NTK: You have a degree in psychology, does it help you create realistic characters?
DS: I suppose, in a way, it did. But really the degree and the realism of my characters come from the same desire: to understand people. I’ve always been interested in people and why they act the way they do. My characters are deeply rooted in my people-watching observations and I studied psychology for the same reason. My characters perhaps have a more scientific basis, but most of the feel of the writing is from my personal experience.
NTK: Fascinating. Are you a plotter, then? A pantser? Or both?
DS: I am an absolute plotter. I love my plans and outlines. I will start a story by collecting scenes that come to me as I live my life, but before any real work begins, I map out the plot, usually in an excel spreadsheet. I know the number of scenes—even the number of words—that need to happen between each major plot event. Humans love stories, but we love them to be told in a specific way, with rising action and turning points and a climax with resolution. People find stories compelling if they have the right structure. I stick with that structure in general. I might be more experimental as I gain experience but for now plotting works for me.
NTK: You taught a class at Rice University for a semester. Could you tell the Addicts a little about that?
DS: I did! It was called “Werewolves, Zombies, and Why We’re Afraid of the Dark: A Brief History of Monsters.” That class really is a highlight in my life. Each week I looked at a different monster—werewolves, zombies, vampires, mummies, aliens, etc.—and examined the roots of the mythology. Monsters appear in many forms across different cultures, but the same ideas tend to pop up over and over again. I collected those to paint a picture of how our modern interpretations of that monster appear. The way pop culture portrayed each monster has changed over time, typically going through a cycle of scariness, sexualization, oversaturation, silliness, and obscurity. You can see this clearly with vampires, who went through the sexualization and oversaturation part of the cycle fairly recently. We also talked about the underlying fears that seemed to form the basis for each monster.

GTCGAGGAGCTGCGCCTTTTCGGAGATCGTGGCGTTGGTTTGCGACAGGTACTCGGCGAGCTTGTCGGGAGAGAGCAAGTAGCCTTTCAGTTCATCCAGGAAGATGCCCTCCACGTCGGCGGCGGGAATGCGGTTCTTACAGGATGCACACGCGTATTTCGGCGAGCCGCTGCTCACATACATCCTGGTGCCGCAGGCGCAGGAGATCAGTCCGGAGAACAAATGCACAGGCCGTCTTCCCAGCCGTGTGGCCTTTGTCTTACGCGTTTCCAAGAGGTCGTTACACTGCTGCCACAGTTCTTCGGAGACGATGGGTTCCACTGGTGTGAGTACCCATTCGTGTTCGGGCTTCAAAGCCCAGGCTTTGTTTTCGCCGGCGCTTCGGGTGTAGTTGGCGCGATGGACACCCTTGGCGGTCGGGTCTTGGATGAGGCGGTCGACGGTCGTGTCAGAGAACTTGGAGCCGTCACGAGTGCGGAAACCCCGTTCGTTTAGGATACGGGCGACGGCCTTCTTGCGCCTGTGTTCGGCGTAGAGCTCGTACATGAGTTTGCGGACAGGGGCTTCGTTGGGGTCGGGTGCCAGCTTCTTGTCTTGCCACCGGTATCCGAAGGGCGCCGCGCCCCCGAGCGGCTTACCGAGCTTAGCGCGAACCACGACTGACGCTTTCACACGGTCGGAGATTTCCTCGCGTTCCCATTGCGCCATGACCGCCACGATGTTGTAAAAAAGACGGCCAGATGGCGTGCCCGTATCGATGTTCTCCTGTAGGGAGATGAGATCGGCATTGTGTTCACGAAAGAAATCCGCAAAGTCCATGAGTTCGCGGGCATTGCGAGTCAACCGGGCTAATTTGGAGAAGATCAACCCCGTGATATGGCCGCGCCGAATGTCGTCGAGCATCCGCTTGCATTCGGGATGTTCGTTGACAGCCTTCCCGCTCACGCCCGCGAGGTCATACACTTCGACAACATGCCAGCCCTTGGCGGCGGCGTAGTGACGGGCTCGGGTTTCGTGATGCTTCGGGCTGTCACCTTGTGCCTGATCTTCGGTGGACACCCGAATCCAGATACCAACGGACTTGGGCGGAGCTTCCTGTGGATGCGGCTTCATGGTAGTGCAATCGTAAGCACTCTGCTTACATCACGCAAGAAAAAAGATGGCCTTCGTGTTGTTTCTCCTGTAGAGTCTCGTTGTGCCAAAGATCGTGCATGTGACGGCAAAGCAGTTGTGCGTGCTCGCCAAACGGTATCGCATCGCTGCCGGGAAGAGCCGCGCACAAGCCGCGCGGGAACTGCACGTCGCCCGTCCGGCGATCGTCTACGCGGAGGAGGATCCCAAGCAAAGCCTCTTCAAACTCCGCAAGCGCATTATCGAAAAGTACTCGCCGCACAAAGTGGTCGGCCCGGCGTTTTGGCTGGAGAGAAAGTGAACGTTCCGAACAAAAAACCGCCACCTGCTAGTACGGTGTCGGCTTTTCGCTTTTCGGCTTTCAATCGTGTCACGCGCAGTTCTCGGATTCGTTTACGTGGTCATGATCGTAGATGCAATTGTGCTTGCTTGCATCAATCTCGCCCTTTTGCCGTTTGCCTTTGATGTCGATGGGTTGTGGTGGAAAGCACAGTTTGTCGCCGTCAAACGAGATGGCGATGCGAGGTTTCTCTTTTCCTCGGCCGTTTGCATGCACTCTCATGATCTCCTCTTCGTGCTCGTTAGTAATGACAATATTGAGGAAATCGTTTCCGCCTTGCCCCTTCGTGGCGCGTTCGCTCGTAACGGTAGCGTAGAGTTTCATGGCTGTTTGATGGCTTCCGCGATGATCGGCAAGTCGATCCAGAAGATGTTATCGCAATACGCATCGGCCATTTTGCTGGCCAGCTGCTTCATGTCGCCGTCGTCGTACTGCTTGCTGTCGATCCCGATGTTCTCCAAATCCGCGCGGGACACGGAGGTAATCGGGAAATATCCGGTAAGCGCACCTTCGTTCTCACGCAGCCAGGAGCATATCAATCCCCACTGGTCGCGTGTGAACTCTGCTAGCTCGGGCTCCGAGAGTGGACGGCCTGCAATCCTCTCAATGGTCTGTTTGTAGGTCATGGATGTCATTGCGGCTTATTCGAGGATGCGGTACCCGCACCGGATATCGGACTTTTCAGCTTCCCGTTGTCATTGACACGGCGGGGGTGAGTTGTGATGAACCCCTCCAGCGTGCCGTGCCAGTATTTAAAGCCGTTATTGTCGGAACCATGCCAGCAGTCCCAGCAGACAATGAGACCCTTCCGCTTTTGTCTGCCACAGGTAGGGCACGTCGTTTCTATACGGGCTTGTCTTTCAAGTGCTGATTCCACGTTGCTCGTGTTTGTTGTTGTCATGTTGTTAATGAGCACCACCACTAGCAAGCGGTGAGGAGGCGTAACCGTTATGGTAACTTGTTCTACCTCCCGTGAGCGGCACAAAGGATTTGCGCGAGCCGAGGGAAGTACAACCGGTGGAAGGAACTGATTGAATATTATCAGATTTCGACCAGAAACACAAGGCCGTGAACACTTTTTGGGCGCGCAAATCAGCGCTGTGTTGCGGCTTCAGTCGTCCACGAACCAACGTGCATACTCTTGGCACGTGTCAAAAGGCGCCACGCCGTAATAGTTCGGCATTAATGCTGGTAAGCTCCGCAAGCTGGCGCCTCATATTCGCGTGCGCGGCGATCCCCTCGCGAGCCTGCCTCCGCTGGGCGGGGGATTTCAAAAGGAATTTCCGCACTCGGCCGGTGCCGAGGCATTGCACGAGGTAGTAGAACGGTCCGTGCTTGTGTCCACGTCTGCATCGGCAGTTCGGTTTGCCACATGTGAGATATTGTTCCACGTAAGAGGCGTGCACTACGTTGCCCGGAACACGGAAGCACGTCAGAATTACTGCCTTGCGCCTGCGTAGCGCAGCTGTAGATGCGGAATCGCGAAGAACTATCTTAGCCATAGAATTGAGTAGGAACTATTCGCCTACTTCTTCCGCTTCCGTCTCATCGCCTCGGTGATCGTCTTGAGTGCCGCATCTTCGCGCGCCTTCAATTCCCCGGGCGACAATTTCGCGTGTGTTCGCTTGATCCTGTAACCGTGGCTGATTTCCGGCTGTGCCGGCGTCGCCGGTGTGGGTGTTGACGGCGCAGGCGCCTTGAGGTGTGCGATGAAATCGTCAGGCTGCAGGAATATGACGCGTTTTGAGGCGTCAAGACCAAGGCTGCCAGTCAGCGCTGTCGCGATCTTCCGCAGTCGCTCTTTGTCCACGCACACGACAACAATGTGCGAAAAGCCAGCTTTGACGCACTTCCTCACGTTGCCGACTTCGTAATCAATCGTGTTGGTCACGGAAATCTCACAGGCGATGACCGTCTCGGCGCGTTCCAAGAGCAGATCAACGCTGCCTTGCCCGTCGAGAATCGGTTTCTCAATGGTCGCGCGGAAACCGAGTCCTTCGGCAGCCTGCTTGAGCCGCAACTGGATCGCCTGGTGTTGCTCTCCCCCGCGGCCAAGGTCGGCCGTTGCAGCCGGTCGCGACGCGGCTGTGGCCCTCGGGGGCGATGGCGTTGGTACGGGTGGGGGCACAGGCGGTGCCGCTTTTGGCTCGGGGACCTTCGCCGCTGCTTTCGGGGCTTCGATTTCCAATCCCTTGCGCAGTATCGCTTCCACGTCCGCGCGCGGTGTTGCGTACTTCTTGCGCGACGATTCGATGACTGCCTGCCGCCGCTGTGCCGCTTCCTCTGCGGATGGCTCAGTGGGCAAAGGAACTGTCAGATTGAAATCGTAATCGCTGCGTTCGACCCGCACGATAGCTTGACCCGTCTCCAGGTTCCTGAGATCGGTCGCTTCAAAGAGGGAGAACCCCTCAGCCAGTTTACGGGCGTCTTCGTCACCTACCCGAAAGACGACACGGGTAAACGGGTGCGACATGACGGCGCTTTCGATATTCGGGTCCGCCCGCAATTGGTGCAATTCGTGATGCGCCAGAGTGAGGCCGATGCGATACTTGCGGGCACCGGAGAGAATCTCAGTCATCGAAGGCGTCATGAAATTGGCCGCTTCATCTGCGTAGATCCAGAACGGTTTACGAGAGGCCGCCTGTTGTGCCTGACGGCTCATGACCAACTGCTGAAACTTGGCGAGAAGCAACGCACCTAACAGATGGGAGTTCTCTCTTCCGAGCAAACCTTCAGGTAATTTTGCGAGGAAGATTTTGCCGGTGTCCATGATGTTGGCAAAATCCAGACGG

NTK: What inspired your story, “The Music Box?”
DS: I often write about the relationship between mothers and daughters. I’m close to my own mom and have so much respect and admiration for her. I think that informs the kind of stories I’m drawn to. Personally, I think motherhood is one of the most terrifying journeys a woman can take. All of the responsibility of caring for someone else–of having a piece of your heart living outside your body–scares me. For something outside of your control to hold sway over your child would be truly horrific. I think that’s what the music box represents for me: all the dangers that could threaten my family that are beyond control.
NTK: Daphne, what does the future hold for you? What do HorrorAddicts have to look forward to as far as publications?
DS: I am currently drafting a novel about a haunted house. I’m really excited about this project since it is a step in a new direction for me and has me stretching some unused horror muscles. Hopefully, Horror Addicts will see that published in the coming years!